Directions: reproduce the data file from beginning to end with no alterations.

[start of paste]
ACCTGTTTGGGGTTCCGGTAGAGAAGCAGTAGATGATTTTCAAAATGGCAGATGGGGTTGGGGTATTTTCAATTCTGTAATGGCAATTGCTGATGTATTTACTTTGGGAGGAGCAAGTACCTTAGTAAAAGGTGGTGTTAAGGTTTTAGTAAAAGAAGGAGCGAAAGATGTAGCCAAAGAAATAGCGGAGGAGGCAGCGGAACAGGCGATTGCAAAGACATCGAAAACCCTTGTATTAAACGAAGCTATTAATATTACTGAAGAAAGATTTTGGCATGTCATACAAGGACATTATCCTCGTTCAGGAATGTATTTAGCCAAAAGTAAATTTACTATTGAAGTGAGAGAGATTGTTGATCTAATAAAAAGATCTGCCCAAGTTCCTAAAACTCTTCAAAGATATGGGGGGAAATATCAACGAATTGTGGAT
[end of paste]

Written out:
ACCTGTTTGGGGTTCCGGTAGAGAAGCAGTAGATGATTTTCAAAATGGCAGATGGGGTTGGGGTATTTTCAATTCTGTAATGGCAATTGCTGATGTATTTACTTTGGGAGGAGCAAGTACCTTAGTAAAAGGTGGTGTTAAGGTTTTAGTAAAAGAAGGAGCGAAAGATGTAGCCAAAGAAATAGCGGAGGAGGCAGCGGAACAGGCGATTGCAAAGACATCGAAAACCCTTGTATTAAACGAAGCTATTAATATTACTGAAGAAAGATTTTGGCATGTCATACAAGGACATTATCCTCGTTCAGGAATGTATTTAGCCAAAAGTAAATTTACTATTGAAGTGAGAGAGATTGTTGATCTAATAAAAAGATCTGCCCAAGTTCCTAAAACTCTTCAAAGATATGGGGGGAAATATCAACGAATTGTGGAT